So, this is my long way of saying THANK YOU to the earth angels in my kids’ lives – and to all of you who make a point of building relationships with other people’s kiddos. In case you don’t hear it often enough, know that what you do matters. People like you are changing the world, one well-loved kid at a time.

How to find caring adults for your kids

kids with uncle kai

think they like their uncle kai a little bit?

When Brad and I decided to start a family, we envisioned our children having other adults they could trust and feel supported by. So we’ve been pretty intentional about making this a priority. Here are a few ways how:

  • We literally talked to some friends – particularly those with no kids or grown kids – about this desire, asking them to be active cheerleaders for our kiddos if it felt right. Most folks felt honored and welcomed the invitation to play an active role in their lives.
  • When we moved into our current home eight years ago, the selling point was hearing this neighborhood had a Halloween parade and other family-friendly activities – a sign that we’d be moving into a community that cared about kids. It has been a great place for them to grow up, feeling safe and supported. And we try to play our part in that, too. There are often neighbor kids playing in our yard, climbing our trees, grabbing a snack in our kitchen.
  • We try to let those angels in our kids’ lives know how much we and our boys value them. If either kid says something kind or asks about one of their favorite grown-ups, I send that person a text – and it often makes their day.

Got other tips? Got caring adults you want to celebrate – or kids who have stolen your heart? Leave a comment – I’d love to hear your experiences!

 art of choosing beauty : click for details

graduation: let’s not forget the parents

Graduation card for parents, via

(new in the shop: graduation card for parents)

It’s happening again. We’re starting to receive invitations to graduation parties: unofficially required ‘open houses’ with balloons and brownies and photo collages to celebrate neighbor kids, friends’ kids, co-workers’ kids who are graduating from high school. We’ll make an appearance at each, drop off a gift (ahem, check), ask the kids about their plans, watch videos and look at photos of them as babies and preschoolers and Girl Scouts and Little League players.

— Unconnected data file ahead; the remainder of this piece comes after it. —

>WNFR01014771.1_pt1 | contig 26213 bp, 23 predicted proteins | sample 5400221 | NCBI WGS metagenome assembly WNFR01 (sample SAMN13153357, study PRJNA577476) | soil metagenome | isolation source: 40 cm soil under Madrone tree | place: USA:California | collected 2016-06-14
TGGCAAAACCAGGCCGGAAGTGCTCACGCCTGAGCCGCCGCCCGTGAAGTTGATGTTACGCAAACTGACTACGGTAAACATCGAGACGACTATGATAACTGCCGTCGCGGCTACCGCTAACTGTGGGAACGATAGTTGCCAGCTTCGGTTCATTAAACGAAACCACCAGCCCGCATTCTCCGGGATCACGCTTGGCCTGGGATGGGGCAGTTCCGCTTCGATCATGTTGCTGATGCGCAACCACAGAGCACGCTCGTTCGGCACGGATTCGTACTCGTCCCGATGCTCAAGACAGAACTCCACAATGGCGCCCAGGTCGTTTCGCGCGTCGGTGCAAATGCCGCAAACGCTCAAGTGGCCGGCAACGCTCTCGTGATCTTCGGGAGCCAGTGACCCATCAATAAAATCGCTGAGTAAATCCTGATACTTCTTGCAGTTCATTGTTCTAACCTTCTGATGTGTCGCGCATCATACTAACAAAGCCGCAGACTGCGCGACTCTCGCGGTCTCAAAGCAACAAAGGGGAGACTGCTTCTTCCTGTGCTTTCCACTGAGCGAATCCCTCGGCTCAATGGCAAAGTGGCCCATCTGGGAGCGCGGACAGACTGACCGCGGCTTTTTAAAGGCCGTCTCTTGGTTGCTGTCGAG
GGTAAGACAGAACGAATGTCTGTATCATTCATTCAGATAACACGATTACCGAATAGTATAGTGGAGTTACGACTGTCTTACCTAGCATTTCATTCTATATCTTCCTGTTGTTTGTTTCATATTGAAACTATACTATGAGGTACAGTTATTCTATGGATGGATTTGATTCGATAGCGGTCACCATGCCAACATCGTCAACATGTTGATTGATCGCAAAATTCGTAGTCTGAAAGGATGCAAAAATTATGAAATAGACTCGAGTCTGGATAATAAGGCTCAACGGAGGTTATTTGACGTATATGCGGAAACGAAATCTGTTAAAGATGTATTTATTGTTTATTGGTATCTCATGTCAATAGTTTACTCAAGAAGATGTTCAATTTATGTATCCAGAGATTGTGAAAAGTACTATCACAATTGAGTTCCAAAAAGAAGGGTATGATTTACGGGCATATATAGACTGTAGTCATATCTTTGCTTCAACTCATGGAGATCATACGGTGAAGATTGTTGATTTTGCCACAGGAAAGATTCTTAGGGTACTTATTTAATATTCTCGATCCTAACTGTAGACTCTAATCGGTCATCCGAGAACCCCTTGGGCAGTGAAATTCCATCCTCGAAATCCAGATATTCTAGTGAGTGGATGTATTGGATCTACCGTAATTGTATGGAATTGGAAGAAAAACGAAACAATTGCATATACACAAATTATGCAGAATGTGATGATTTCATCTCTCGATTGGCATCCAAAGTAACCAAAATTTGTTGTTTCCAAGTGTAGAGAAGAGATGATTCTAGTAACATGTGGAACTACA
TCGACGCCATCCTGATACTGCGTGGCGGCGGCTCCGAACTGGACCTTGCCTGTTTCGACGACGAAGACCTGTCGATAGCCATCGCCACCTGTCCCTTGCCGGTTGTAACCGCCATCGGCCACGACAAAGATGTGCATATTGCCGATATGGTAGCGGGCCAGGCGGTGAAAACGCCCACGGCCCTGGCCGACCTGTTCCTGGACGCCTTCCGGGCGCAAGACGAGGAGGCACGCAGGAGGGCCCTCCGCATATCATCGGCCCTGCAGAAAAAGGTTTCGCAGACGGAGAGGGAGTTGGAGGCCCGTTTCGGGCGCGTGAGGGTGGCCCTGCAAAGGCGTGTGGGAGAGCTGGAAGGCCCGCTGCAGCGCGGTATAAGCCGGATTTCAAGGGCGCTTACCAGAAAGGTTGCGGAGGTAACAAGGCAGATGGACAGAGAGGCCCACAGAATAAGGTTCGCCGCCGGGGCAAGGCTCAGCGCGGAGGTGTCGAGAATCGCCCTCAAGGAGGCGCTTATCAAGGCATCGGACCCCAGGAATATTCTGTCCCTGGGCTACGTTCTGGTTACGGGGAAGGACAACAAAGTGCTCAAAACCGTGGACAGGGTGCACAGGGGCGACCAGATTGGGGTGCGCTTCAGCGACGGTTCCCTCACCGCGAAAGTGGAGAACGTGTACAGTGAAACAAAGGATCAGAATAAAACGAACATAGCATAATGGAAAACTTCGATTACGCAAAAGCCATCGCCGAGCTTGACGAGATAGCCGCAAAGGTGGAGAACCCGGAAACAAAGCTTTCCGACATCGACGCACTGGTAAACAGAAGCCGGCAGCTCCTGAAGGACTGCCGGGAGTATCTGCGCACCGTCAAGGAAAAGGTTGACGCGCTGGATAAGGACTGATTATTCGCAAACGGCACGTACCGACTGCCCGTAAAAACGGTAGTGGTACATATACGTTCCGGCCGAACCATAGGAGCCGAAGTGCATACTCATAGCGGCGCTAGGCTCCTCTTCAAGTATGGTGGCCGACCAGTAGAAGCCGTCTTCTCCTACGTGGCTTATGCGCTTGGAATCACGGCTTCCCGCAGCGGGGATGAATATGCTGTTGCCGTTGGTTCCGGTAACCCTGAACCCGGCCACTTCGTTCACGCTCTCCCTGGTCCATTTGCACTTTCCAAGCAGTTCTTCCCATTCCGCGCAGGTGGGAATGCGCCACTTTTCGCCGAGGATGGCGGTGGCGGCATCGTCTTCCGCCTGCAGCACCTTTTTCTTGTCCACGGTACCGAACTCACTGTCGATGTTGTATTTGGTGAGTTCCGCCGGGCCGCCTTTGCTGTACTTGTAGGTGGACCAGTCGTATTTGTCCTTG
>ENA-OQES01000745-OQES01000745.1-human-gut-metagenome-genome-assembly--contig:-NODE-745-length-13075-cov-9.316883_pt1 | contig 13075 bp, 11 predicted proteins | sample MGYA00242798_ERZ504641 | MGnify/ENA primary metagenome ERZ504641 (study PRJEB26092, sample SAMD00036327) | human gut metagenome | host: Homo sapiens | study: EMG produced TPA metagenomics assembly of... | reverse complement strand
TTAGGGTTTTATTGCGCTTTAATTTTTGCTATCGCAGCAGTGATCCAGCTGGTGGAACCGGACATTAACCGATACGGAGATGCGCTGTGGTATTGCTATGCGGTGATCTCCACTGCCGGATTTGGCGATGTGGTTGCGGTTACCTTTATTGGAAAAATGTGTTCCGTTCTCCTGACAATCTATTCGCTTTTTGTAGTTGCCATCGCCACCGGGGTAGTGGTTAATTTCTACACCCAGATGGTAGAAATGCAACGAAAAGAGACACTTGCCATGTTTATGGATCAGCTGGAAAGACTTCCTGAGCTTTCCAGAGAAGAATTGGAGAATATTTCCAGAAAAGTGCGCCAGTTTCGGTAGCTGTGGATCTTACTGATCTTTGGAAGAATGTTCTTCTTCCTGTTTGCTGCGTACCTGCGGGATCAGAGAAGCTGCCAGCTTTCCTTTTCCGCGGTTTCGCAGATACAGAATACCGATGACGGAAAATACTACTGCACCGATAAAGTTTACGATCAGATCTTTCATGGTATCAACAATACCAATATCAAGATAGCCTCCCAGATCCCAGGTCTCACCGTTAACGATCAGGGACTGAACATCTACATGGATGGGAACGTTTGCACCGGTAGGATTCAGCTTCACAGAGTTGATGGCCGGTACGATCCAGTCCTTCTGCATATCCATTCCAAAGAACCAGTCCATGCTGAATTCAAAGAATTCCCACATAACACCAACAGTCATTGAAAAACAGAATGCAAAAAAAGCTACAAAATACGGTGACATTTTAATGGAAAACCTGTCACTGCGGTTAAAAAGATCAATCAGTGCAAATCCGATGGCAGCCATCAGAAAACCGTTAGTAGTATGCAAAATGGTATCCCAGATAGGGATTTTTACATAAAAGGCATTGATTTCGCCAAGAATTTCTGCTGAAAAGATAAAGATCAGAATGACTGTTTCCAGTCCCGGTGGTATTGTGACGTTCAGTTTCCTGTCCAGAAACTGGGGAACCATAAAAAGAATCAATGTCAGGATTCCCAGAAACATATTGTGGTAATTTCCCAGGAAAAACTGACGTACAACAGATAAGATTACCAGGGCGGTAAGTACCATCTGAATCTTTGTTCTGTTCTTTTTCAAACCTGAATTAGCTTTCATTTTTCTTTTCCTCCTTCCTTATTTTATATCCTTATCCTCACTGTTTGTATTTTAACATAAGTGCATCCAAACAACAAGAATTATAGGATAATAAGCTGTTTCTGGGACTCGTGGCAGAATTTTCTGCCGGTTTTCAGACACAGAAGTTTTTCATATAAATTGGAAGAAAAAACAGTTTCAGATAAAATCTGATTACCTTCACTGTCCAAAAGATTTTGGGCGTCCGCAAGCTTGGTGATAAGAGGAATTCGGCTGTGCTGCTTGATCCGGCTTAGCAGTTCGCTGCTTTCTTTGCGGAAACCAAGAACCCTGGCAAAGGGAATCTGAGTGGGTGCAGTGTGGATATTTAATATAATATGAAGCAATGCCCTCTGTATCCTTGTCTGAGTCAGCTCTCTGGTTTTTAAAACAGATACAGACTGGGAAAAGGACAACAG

And I can’t help but think as I stand there that these celebrations should not only focus on the graduating kid, but on the parents who just spent 18 years nurturing, teaching, guiding, advocating, chaperoning, coaching, cheering, carpooling…adoring this child. I want to honor that they’ve done an awesome job. All the things they’ve gone through – sleepless nights, skinned knees, bruised egos, health scares, hellish hormones, bullies and broken hearts – and still stuck around because their love was bigger than all of those things combined. That deserves a celebration.

This year, I finally have a card I can slip to the parents at those open houses – and I’m hoping it might come in handy for you, too.

happy graduation! it's your day, too. (card for parents)

Just one little thing. The first run from my printer came with the inside message printed above the fold vs. below it. Rats! If you can stand a little imperfection and just write a sweet little note below, I’ll give you a discount! This first run is priced at 25% off my other card prices – so just $3 per card, found here.

Got other occasions you wish there was a good card for? I’d love to know!  xoxo


honoring the hard parts

ready for school? inside one family's journey. #specialneeds

Over the past several weeks, I have written this post a million times in my head. But I’ve avoided writing it…not sure how to say it, embarrassed by my hesitancy, wrestling with how it might come across.